Hamilton’s water power attracting companies — much like it did for Henry Ford 100 years ago

Dayton Daily News

July 21–HAMILTON — Automaker Henry Ford arrived in Hamilton one century ago this month, thanks to some forward-thinking businessmen seven decades earlier, and the ability of the Great Miami River to produce electricity.

The industrialist’s Ford Son Co. bought the hydroelectric plant, which had opened in the mid-1840s, during July 1918, according to a column by the late Hamilton historian and former Journal-News editor Jim Blount.

Today, Hamilton officials hope that tiny hydroelectric plant and its two much larger city-owned counterparts on the Ohio River will continue to attract companies, including those from Europe, where there is more of a premium for hydroelectric and other renewable-electricity sources.

One unnamed company that Hamilton officials hope to announce this summer probably would not be coming to the city if not for its hydroelectric energy, City Manager Joshua Smith recently said.

Before Henry Ford arrived, the hydroelectric plant had powered more than a dozen businesses, including large paper mills.

Ford didn’t come to Hamilton to build cars. Instead, Ford and his son, Edsel Ford, arrived in town, purchased the hydroelectric plant for about $200,000, and built a $2 million factory to manufacture Fordson tractors that would sell for about $700 apiece.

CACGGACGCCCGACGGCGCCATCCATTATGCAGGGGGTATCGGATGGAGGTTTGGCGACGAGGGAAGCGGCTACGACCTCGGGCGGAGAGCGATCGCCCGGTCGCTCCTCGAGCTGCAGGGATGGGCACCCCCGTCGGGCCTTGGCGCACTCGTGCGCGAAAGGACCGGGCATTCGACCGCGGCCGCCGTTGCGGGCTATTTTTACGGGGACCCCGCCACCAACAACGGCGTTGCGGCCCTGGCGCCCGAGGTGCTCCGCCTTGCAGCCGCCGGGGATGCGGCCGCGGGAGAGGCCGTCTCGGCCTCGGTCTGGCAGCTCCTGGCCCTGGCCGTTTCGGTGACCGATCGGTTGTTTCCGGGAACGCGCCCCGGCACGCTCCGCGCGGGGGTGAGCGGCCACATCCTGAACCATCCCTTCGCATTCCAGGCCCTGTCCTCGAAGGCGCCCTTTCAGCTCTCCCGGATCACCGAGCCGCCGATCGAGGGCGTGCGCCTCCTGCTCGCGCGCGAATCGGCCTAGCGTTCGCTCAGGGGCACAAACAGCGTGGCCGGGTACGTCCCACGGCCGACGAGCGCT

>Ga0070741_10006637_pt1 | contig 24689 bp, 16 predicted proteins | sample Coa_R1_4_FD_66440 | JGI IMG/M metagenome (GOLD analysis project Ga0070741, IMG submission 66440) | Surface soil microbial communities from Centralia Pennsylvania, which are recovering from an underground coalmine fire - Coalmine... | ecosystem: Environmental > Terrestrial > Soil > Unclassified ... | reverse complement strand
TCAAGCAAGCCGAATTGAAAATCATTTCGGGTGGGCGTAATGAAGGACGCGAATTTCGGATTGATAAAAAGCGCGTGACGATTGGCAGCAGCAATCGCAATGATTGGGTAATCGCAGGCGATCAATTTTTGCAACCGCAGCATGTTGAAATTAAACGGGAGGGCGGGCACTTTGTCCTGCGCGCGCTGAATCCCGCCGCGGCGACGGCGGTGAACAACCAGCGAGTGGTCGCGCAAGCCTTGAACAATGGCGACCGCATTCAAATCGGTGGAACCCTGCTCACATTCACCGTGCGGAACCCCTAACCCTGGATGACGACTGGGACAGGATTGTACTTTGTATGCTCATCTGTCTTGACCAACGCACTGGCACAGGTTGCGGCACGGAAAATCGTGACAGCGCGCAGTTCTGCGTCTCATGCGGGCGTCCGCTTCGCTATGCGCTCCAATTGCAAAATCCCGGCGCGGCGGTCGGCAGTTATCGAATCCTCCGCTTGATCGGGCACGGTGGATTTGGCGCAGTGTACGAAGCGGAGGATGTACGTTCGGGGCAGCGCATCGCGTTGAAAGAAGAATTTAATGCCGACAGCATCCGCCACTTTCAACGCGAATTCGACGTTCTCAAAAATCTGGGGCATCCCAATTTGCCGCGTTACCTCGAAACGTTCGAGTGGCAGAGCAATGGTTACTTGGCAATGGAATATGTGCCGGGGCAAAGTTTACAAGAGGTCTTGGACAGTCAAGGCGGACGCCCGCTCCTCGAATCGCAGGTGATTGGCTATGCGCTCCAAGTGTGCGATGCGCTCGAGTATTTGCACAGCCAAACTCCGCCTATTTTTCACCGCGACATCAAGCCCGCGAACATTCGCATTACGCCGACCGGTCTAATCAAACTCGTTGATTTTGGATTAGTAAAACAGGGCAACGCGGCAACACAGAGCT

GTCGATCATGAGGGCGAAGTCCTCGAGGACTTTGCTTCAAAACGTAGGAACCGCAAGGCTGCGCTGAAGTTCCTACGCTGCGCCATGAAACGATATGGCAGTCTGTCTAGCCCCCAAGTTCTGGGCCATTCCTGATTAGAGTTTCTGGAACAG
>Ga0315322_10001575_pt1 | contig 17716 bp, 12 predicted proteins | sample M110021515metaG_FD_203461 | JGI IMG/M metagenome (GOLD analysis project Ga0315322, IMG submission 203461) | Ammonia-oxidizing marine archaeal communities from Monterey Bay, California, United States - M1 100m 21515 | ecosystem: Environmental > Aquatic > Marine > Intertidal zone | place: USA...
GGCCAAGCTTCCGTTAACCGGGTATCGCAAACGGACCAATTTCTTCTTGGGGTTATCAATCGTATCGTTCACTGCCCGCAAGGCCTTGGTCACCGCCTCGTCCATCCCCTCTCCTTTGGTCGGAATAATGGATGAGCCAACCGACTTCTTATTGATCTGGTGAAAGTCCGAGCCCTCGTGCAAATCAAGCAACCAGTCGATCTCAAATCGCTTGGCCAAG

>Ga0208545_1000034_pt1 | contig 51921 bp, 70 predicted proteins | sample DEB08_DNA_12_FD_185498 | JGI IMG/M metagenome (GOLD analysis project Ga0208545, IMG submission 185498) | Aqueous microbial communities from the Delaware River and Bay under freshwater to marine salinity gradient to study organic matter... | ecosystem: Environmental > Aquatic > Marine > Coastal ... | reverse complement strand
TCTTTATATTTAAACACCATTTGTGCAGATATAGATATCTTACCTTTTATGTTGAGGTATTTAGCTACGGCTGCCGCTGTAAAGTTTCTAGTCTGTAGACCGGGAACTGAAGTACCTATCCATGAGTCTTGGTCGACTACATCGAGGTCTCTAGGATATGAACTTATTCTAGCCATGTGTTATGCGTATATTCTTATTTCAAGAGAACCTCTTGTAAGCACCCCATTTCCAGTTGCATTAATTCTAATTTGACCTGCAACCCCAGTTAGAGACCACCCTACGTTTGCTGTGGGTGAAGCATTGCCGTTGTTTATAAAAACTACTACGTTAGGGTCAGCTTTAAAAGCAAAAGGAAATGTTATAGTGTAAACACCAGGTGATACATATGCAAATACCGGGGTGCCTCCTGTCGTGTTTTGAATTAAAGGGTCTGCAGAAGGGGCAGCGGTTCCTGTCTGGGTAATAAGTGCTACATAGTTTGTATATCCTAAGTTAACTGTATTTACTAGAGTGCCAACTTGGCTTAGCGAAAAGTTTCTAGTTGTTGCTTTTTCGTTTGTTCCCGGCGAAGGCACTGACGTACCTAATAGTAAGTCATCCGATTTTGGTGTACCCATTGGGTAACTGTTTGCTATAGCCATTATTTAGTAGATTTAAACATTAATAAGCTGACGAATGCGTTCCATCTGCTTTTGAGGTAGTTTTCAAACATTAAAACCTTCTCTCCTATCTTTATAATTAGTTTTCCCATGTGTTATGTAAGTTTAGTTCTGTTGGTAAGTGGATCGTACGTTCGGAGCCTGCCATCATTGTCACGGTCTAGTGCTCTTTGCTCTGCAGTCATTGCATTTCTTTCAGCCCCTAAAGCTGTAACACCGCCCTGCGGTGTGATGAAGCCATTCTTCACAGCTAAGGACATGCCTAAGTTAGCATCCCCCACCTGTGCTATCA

Production started May 13, 1920, at the nearby Ford Tractor Building, where eventually 600 men were building 400 tractor transmissions per day, according to “Beyond the Model T: The Other Ventures of Henry Ford,” written by Ford R. Bryan.

The facility is the reason the northern-Hamilton neighborhood was named Fordson Heights.

Within two years, the plant was building Model T automobile wheels. By late 1928, the plant instead was building all-steel Model A wheels, according to the Ford R. Bryan book. Ford sold the factory to Bendix Aviation Corp. in June, 1951.

After Bendix left the city in 1963, the city of Hamilton bought the hydroelectric plant. It later added two far larger ones on the Ohio River — during the early 1980s, the Greenup hydroelectric plant near Vanceburg, Ky.; and this decade, the hydroelectric generator at the Meldahl locks and dam.

The hydroelectric plant is located along a canal that receives water from the Great Miami and then returns water there. On Friday, it was producing 1.1 megawatts of power, with a constant whir that could be heard outside the facility that on the inside resembled a large basement, but with big cabinets of heavy-duty electrical equipment.

Water, falling about three stories’ height, was spinning blades attached to a turbine at about 162 rotations per minute. The facility’s generators were upgraded during the 1990s from earlier technology.

When it’s operating at its 2 megawatt capacity, it generates enough energy to power 400 homes.

By comparison, the gigantic Meldahl facility produces a 105 megawatts of power, while Greenup’s capacity is 70.2 megawatts.

The small hydro plant captures the imagination of city employees like Electric Power Systems Superintendent Dennis Farthing, and others familiar with its history.